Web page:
We incorporated cetuximab, a chimeric monoclonal antibody against the epidermal growth factor receptor (EGFR), into the induction therapy and subsequent chemoradiotherapy of head and neck cancer (HNC).
Patients and Methods
Patients with locally advanced HNC, including squamous and undifferentiated histologies, were treated with docetaxel 75 mg/m2 day 1, cisplatin 75 mg/m2 day 1, and cetuximab 250 mg/m2 days 1, 8, and 15 (after an initial loading dose of 400 mg/m2), termed TPE, repeated every 21 days for three cycles, followed by radiotherapy with concurrent cisplatin 30 mg/m2 and cetuximab weekly (XPE), and maintenance cetuximab for 6 months. Quality of life (QOL) was assessed using Functional Assessment of Cancer Therapy–Head and Neck. In situ hybridization (ISH) for human papillomavirus (HPV), immunohistochemistry for p16, and fluorescence ISH for EGFR gene copy number were performed on tissue microarrays.
Of 39 enrolled patients, 36 had stage IV disease and 23 an oropharyngeal primary. Acute toxicities during TPE included neutropenic fever (10%) and during XPE, grade 3 or 4 oral mucositis (54%) and hypomagnesemia (39%). With a median follow-up of 36 months, 3-year progression-free survival and overall survival were 70% and 74%, respectively. Eight patients progressed in locoregional sites, three in distant, and one in both. HPV positivity was not associated with treatment efficacy. No progression-free patient remained G-tube dependent. The H&N subscale QOL scores showed a significant decrement at 3 months after XPE, which normalized at 1 year.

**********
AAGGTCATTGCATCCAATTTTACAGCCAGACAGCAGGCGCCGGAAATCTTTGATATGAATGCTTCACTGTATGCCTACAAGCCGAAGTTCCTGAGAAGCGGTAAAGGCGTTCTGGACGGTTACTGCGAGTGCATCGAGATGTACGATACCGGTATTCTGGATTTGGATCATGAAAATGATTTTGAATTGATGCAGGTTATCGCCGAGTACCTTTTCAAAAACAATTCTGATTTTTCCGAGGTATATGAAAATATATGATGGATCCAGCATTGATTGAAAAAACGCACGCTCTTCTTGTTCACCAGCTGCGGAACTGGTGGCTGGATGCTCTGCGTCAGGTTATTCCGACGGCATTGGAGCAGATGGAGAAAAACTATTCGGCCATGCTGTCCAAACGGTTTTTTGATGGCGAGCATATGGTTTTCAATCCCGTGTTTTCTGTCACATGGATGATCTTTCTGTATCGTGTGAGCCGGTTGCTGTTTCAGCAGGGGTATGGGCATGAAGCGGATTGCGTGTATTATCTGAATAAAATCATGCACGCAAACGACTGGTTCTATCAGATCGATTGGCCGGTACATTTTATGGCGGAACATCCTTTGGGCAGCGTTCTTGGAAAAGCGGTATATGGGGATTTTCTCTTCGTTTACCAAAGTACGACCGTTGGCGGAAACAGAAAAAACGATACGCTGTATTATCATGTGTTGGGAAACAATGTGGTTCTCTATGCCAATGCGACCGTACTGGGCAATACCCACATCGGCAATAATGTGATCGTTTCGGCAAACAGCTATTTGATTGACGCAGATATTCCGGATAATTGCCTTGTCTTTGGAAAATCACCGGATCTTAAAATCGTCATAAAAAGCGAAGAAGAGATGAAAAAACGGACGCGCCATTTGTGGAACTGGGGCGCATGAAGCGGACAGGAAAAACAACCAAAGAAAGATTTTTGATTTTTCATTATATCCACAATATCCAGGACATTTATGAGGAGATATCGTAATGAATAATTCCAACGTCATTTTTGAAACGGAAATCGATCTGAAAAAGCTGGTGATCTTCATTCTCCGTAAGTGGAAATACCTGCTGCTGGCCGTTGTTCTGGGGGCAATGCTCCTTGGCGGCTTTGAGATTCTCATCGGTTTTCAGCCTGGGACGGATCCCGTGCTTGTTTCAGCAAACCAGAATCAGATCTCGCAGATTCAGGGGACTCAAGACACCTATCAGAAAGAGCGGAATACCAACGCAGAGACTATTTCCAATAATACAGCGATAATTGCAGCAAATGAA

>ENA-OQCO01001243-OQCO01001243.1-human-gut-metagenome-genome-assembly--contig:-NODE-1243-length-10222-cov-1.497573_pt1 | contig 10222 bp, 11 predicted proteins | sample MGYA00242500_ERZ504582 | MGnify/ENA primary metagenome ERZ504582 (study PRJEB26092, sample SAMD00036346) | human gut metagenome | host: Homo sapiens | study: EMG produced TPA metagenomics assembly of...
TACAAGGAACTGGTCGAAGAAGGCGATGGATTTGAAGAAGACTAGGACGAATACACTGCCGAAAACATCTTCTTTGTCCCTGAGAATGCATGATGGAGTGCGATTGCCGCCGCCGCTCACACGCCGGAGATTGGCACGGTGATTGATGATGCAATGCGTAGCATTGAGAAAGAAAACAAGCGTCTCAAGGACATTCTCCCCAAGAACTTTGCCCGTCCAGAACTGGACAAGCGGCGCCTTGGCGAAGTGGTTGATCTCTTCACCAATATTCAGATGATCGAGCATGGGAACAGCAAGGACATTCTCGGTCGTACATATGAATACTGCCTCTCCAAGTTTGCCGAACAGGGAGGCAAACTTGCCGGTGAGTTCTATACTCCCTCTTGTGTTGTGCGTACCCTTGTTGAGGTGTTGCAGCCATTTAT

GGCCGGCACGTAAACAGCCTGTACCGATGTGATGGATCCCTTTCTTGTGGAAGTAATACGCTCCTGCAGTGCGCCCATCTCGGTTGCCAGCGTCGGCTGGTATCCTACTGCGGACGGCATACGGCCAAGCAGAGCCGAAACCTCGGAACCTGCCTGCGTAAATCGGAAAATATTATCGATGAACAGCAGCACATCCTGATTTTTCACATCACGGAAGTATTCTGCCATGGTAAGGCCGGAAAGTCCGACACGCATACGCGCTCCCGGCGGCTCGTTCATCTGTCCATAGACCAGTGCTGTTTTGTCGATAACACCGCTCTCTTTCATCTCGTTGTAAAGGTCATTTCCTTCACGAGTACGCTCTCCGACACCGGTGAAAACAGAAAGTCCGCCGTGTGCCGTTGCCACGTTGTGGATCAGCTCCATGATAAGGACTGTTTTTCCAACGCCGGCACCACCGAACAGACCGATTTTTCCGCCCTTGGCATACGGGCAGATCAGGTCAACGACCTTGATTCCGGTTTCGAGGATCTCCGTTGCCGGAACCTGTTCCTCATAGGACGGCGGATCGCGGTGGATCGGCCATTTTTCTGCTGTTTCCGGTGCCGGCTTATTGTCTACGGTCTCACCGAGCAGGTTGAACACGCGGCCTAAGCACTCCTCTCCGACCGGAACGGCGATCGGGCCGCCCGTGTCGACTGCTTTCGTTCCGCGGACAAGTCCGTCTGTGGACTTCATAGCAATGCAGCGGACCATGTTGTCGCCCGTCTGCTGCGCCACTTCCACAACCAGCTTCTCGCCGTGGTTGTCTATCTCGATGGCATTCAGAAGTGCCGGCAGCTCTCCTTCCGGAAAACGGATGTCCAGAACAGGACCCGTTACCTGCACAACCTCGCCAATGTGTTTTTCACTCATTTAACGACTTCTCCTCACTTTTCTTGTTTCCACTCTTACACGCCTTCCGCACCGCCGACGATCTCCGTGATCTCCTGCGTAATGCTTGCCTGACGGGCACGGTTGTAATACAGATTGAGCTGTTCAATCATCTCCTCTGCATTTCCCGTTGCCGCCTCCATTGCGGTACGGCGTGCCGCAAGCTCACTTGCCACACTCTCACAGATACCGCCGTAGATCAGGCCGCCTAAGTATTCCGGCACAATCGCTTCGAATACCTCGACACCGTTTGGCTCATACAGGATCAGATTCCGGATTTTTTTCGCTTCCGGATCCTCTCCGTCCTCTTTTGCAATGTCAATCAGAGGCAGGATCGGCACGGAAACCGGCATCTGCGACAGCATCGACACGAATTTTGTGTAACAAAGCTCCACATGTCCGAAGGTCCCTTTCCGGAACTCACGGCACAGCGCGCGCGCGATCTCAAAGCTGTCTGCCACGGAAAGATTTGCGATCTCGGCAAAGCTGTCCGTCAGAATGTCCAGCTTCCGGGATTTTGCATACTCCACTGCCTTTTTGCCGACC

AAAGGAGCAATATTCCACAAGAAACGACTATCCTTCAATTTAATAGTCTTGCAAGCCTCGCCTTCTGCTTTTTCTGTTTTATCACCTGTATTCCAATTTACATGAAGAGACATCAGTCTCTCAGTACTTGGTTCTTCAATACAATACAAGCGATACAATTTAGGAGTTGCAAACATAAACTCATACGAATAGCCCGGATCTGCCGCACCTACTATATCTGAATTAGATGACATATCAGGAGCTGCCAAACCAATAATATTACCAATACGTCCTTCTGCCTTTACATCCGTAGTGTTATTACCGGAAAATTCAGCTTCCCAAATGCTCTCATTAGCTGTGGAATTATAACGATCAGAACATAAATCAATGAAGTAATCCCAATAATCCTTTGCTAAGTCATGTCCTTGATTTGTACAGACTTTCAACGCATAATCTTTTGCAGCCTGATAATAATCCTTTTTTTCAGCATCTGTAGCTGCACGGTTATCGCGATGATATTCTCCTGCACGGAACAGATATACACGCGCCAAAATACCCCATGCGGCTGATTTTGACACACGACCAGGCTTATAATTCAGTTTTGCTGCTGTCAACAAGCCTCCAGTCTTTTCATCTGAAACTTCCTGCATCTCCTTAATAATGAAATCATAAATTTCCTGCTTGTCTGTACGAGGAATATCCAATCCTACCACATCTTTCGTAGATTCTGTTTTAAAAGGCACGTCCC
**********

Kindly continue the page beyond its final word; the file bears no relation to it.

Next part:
This cetuximab-containing regimen resulted in excellent long-term survival and safety, and warrants further evaluation in both HPV-positive and -negative HNC.